Yes, the nature and tenor of the discourse changed. It became louder, more fractured, less civil, and at times plummeted to accusation and name-calling. Regrettably, some folks on both sides allowed their emotions and passions to cloud and disrupt their reason and respect. Interestingly, as the board members spoke moments prior to the “vote, but no vote,” their primary focus, with a couple of exceptions, was on the community. They expressed, sometimes loudly, their disapproval and disappointment in the process and chastised folks for the divisiveness, the disrespect, the lack of courtesy and civility. They argued that the name change issue was a political and social issue and not germane to the function of the board—to focus on successful student outcomes. They took offense to this issue “being forced upon the board” and “the predicament that we have been placed in.” They argued that a name change would be a betrayal of the taxpayers who approved a bond to construct and renovate John Tyler High School and Robert E. Lee High School and changing the name was equated to a “bait and switch” scheme. (Note: The actual proposition on the May 6, 2017 Official Ballot-Bond Election did not include the names of the two high schools.)
What I found even more interesting and unsettling was that again, with only a few exceptions, the board members did not talk about what they believed would be the impact of a name change or no name change on current or future students. Although they espoused their focus as a board was to work toward positive, successful student outcomes, I did not hear, “I believe changing the name would have a negative/positive impact on student achievement because. . .” I also did not hear, “I believe changing the name would have a positive/negative impact on our community because. . .” Logically, every issue before the board should be viewed through the lens of how will this impact student outcomes/achievement. How will it impact our community as a whole and thus our community of students? With few exceptions specific answers to these vital questions were not a large part of the board members’ discussion at this or any previous meeting to my knowledge.
Maybe, to the detriment of all, some in the community allowed their emotions to guide their discourse, and in the end, perhaps the majority of the board members did as well. As school board members and leaders of the community, they failed to lead. They failed to remain objectively focused on the issue—a school name change—and how that change would or would not impact student outcomes, now and in the future. Granted, it is a difficult, highly charged, emotional issue with prospects for a general consensus being very bleak even in the process of extended civil discourse. Surely, the board members knew this. Also, I would hope they knew when they ran for office that there would be times of difficult decisions, contentious personalities, unhappy people, and they could possibly, most probably, at some point be the target of someone’s ill-temper.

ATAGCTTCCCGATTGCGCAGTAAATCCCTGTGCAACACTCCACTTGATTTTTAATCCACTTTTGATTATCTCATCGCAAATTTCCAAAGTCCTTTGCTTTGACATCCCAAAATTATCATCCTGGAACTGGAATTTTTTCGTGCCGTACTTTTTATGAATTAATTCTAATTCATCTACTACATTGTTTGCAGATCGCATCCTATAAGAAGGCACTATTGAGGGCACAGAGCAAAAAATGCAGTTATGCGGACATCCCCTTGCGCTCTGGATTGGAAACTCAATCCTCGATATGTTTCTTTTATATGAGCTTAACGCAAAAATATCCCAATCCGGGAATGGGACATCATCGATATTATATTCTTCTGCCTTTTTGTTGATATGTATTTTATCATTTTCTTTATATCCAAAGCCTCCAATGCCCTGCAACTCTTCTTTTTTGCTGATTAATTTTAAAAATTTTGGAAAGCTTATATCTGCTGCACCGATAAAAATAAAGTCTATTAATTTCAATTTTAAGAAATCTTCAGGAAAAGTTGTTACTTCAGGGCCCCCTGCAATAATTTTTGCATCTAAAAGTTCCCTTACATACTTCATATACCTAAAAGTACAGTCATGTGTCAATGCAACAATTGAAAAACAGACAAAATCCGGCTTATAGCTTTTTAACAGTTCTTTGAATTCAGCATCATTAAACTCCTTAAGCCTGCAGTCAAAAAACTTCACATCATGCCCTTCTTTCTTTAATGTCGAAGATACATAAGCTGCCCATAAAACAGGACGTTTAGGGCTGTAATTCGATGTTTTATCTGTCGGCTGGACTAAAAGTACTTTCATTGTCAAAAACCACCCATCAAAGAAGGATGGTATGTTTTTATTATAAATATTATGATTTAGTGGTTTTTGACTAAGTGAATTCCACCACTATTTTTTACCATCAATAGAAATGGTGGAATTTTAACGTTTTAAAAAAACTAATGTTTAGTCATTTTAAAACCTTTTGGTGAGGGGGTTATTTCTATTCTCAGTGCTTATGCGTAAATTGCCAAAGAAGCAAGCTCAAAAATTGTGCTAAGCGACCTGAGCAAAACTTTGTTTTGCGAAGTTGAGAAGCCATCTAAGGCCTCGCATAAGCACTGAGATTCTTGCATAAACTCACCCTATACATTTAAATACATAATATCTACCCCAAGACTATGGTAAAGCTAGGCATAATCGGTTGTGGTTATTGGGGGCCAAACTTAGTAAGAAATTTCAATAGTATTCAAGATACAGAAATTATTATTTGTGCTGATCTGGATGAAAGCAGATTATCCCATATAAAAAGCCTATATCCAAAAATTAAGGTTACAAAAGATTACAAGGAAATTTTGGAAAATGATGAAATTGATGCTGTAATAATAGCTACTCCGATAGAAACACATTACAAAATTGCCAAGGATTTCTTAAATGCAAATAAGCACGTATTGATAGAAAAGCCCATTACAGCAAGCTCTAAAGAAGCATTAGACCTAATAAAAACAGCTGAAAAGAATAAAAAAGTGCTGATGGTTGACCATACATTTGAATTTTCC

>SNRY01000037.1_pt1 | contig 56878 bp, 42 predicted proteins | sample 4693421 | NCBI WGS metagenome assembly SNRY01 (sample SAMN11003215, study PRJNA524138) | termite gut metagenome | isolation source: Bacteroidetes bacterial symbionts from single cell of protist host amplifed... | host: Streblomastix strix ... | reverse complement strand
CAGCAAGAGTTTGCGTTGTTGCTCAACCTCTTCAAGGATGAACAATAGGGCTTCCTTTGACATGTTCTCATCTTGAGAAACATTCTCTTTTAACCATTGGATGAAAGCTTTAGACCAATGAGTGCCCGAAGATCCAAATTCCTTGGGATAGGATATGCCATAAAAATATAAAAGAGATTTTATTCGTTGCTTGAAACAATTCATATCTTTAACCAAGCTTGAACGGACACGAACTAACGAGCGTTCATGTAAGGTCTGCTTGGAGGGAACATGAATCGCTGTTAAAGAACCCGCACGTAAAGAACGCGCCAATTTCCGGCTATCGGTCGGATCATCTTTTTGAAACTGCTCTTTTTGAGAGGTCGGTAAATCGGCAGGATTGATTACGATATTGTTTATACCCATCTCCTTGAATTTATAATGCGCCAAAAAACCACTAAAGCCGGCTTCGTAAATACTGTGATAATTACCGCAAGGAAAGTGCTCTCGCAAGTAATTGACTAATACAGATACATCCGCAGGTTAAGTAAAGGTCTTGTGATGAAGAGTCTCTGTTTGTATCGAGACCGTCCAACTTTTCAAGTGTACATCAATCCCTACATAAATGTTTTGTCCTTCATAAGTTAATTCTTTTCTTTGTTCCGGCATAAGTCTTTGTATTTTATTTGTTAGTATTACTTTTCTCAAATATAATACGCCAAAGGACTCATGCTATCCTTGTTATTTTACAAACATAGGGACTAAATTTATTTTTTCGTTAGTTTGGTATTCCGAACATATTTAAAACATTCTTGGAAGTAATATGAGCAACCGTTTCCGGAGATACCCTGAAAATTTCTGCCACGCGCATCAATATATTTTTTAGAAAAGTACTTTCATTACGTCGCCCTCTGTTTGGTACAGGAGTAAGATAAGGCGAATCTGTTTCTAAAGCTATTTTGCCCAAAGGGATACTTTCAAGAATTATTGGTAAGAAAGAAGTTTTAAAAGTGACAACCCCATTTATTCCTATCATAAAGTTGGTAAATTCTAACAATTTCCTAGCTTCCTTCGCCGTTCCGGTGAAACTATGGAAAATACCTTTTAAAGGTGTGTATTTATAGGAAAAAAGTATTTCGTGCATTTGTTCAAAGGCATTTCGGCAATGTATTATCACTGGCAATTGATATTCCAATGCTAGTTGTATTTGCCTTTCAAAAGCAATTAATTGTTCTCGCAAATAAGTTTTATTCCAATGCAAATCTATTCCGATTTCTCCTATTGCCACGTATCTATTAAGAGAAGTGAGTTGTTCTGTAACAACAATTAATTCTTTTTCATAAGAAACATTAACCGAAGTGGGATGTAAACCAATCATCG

The community expected a vote. The board members had lead folks to believe that they wanted a vote, a decision. Why didn’t it happen? Why did our leaders fail to lead? I have my ideas, which are purely speculative and probably, for now, are best kept to myself. As I left the board meeting amidst the dazed and confused, I heard various descriptors–cowards, shameful, no moral courage, gutless. Well, I don’t know about all that. I do believe, in this instance they failed to rise above the fray, maintain their focus on the best possible student outcomes, measure the issue through that lens, and vote on a difficult issue. On this occasion, they failed to lead. One board member stated prior to the “vote, no vote” that no matter what the board had done up until this point this is how they’re going to be remembered. Unfortunately, I believe he is correct!